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  4. That sounds like a big apartment for Amsterdam. Have a wonderful time living there--what a fantastic place and so close to all the museums too. Like what you are doing to the apartment--already looking nice, and with a few more accessories and red accents, it will be perfect for you. I see you already have some very impressive flower boxes on your balcony that pick up on the red kitchen. Europe is just such a great place to wander around and find something interesting just about everywhere, and so much more care is put into buildings and public spaces than you find in most places in the US. I lived in Germany for many years and miss that commitment to quality, not quantity. They also pay really high taxes, but they do get a lot for their money, I think, at least in Northern Europe. Anyway, have a wonderful adventure discovering the place for yourself. One tip I can give you is to look out for Free Museum weekend in the spring--not so much in Amsterdam, but in the rest of the country. And going to Bastogne in December for the Battle of the Bulge volksmarch and parade is something to see, but make reservations if you are staying overnight--the whole region will be packed. There are some great Expat websites with all sorts of travel and cultural differences advice, and the Dutch are easy to live with and still mostly friendly to Americans. I suppose you have tried a Rice Table and a Dutch Baby pancake by now--to die for. And the florist shops--Wow. The spring flower parades and Keukenhof Gardens are a hop skip and a jump and just mind-blowing. As are the Christmas Markets and Mardi Gras. We just loved living there and I'm sure you will too.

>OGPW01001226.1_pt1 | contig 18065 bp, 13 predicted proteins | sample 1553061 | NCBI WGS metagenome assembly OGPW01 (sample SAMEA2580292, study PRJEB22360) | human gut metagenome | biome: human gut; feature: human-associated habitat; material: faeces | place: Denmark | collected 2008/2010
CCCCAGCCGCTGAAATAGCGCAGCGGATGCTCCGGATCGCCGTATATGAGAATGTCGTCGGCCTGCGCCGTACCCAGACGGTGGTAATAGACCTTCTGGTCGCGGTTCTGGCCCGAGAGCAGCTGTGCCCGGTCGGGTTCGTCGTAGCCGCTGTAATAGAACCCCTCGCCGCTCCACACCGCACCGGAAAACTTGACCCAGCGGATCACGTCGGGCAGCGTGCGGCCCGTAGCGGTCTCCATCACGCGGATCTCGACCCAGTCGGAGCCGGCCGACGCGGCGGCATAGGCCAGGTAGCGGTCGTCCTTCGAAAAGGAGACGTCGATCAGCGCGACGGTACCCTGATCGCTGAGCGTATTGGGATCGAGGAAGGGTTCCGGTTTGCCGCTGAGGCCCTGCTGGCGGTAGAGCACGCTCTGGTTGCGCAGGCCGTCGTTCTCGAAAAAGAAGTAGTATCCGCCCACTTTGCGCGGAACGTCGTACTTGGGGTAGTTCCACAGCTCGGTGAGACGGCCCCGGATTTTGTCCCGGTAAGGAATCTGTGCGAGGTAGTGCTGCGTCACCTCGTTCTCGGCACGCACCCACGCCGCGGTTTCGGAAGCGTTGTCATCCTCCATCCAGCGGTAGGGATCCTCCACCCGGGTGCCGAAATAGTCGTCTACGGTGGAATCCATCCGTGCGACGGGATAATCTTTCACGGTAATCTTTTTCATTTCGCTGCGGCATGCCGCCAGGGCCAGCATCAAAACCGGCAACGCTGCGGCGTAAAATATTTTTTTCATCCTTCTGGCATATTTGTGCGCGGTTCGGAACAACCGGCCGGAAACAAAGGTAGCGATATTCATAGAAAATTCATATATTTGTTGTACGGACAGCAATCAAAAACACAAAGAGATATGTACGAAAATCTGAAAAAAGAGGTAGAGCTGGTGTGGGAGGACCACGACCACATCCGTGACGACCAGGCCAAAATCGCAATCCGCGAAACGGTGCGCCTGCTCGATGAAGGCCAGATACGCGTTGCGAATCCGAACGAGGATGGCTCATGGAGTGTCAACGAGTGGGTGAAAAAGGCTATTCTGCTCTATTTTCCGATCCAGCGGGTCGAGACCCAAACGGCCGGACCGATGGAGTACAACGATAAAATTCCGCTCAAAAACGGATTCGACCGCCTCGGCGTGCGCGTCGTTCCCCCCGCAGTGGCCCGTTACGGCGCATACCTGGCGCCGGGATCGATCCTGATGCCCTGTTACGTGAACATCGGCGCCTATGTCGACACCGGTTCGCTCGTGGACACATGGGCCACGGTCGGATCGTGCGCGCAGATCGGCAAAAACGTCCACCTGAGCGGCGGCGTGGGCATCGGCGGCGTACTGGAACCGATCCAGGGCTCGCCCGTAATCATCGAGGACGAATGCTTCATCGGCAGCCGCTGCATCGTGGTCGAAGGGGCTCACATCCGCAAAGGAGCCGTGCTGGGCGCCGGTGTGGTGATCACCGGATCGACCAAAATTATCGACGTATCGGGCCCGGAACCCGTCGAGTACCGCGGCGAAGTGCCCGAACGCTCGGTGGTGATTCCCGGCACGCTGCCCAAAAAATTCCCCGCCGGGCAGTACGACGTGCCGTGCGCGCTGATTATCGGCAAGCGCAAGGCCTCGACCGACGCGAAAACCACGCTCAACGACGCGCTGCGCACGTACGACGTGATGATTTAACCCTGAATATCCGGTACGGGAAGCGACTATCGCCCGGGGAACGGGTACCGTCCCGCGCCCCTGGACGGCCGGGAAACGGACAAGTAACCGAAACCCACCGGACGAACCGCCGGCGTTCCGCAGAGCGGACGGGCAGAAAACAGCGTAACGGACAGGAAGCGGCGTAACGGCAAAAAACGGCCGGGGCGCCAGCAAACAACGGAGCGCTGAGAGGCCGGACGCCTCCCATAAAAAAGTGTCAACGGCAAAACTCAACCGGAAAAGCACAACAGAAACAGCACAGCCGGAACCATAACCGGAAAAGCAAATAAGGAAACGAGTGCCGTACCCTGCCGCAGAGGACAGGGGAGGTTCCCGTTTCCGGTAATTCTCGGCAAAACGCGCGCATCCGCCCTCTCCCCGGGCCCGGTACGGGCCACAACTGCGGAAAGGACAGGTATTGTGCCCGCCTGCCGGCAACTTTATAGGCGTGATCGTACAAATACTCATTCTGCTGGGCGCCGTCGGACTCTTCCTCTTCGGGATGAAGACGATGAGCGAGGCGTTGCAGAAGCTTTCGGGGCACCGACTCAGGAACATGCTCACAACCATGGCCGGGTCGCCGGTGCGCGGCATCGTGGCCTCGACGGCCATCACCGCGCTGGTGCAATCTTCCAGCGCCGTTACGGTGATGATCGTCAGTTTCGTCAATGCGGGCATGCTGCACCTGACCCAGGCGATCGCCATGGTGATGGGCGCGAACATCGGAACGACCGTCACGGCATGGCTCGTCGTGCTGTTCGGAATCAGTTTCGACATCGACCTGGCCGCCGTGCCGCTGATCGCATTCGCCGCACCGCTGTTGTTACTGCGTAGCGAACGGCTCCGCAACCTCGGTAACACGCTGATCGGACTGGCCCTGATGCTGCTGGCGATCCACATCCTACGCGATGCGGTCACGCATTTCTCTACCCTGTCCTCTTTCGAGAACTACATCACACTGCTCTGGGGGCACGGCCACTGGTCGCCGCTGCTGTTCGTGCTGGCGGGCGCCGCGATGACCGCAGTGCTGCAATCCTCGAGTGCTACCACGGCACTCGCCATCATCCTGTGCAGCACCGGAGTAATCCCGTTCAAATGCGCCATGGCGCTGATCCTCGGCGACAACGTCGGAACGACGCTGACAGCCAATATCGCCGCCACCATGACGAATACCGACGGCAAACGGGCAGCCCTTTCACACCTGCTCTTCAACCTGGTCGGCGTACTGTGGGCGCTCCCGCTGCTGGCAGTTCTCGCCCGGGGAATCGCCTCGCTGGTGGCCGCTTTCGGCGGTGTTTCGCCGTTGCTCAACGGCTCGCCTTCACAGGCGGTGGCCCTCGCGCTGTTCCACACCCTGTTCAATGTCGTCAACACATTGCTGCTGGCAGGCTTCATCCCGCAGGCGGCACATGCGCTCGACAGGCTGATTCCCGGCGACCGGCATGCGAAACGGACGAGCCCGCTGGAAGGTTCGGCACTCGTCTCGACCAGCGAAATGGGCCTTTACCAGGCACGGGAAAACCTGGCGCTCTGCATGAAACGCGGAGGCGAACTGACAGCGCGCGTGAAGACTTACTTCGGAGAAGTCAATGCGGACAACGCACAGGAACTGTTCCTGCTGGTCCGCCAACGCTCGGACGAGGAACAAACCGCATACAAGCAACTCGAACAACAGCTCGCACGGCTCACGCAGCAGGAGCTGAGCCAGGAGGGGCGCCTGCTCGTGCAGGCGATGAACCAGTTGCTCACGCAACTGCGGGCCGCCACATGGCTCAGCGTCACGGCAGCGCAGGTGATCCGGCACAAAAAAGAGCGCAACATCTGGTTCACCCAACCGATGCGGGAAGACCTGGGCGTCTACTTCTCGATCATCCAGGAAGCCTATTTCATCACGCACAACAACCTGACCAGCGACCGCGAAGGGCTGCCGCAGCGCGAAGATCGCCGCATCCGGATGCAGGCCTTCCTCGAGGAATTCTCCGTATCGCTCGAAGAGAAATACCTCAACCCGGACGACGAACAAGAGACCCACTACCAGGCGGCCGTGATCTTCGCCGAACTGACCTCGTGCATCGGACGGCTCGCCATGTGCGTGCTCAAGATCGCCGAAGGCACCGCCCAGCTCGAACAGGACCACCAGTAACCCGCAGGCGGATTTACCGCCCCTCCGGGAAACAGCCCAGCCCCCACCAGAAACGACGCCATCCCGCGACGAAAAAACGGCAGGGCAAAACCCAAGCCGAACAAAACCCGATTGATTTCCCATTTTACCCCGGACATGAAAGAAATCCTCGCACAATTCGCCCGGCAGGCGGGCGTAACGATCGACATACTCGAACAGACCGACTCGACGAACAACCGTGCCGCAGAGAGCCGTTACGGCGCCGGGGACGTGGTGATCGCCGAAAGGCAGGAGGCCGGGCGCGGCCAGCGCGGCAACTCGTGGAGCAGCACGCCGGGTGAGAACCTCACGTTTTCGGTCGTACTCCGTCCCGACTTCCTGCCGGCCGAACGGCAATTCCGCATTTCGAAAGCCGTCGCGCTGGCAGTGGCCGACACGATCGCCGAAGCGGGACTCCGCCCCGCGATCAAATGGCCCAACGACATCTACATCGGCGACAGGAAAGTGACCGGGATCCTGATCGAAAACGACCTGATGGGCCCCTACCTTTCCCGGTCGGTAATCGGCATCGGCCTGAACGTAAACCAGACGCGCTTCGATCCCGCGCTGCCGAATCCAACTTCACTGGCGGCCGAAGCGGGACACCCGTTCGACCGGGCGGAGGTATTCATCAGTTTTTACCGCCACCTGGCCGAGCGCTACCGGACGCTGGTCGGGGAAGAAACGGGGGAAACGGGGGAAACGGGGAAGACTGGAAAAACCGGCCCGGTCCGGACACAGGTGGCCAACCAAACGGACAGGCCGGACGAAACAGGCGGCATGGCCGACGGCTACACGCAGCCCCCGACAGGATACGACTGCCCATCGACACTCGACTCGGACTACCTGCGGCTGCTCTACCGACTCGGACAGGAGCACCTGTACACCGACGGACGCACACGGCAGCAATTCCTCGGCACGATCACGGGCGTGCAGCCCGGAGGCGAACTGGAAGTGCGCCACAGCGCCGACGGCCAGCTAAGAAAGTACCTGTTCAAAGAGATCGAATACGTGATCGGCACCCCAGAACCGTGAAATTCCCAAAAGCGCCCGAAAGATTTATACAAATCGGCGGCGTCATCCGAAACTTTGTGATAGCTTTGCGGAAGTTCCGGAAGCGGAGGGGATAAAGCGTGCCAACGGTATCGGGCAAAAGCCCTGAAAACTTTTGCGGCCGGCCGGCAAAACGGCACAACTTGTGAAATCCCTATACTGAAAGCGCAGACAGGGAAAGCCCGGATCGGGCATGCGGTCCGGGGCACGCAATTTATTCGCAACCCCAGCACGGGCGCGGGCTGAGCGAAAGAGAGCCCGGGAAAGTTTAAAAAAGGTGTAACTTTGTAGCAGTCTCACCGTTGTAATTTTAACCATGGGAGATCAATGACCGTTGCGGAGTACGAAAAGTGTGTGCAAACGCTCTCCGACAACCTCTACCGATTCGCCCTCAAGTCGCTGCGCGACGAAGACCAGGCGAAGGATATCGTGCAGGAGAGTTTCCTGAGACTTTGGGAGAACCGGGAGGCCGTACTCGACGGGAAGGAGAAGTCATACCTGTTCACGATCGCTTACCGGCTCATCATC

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  5. Wow, Battle of the Bulge sounds fantastic! That's one I hadn't heard of before, maybe we can incorporate it with a Christmas market trip. Thanks for the tip!

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  6. I went every year with a group of friends, who took care of the arrangements. I searched and could not find a direct link to register, but it is generally the second weekend in December.
    https://www.youtube.com/watch?v=TDN-J2nV4xs
    http://www.visitbelgium.com/?page=mustbas
    http://www.eucom.mil/media-library/article/24538/visitors-experience-history-in-bastogne
    I suggest you call or email the Bastogne Tourist Information Office for more info. http://www.paysdebastogne.be/en/contact The town is not very big and it will be obvious where everything is once you are in the town center. Friday night has a parade (really impressive with lots of equipment) and veteran ceremony and the march is on Saturday. The event draws lots of veterans and US military participants and really brings the war to life, but with a festive atmosphere. The march will be cold and windy out in the farm fields, with reenactors along the way, so wear thick wool socks, sturdy shoes or boots and long johns and a big scarf to wrap around your face. Bring water--there are few stops for food or drink and skip the long lines at the first food stop if you are going the long routes--it will have long lines. Stick to the soup, sandwiches and warm drinks--and be aware that there are very few restrooms available once you leave town, mostly at the food and drink stops. Volkesmarching is a popular activity in Europe year round and it can be a fun way to see the countryside.

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    1. Wow - thanks so much for all the tips!

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  7. It's easy to decorate the living room in my opinion, easier than any other room. All you need is a good couch and a couple of pillows. A few pictures and shelves lining the walls for storage is a nice way to frame the space too.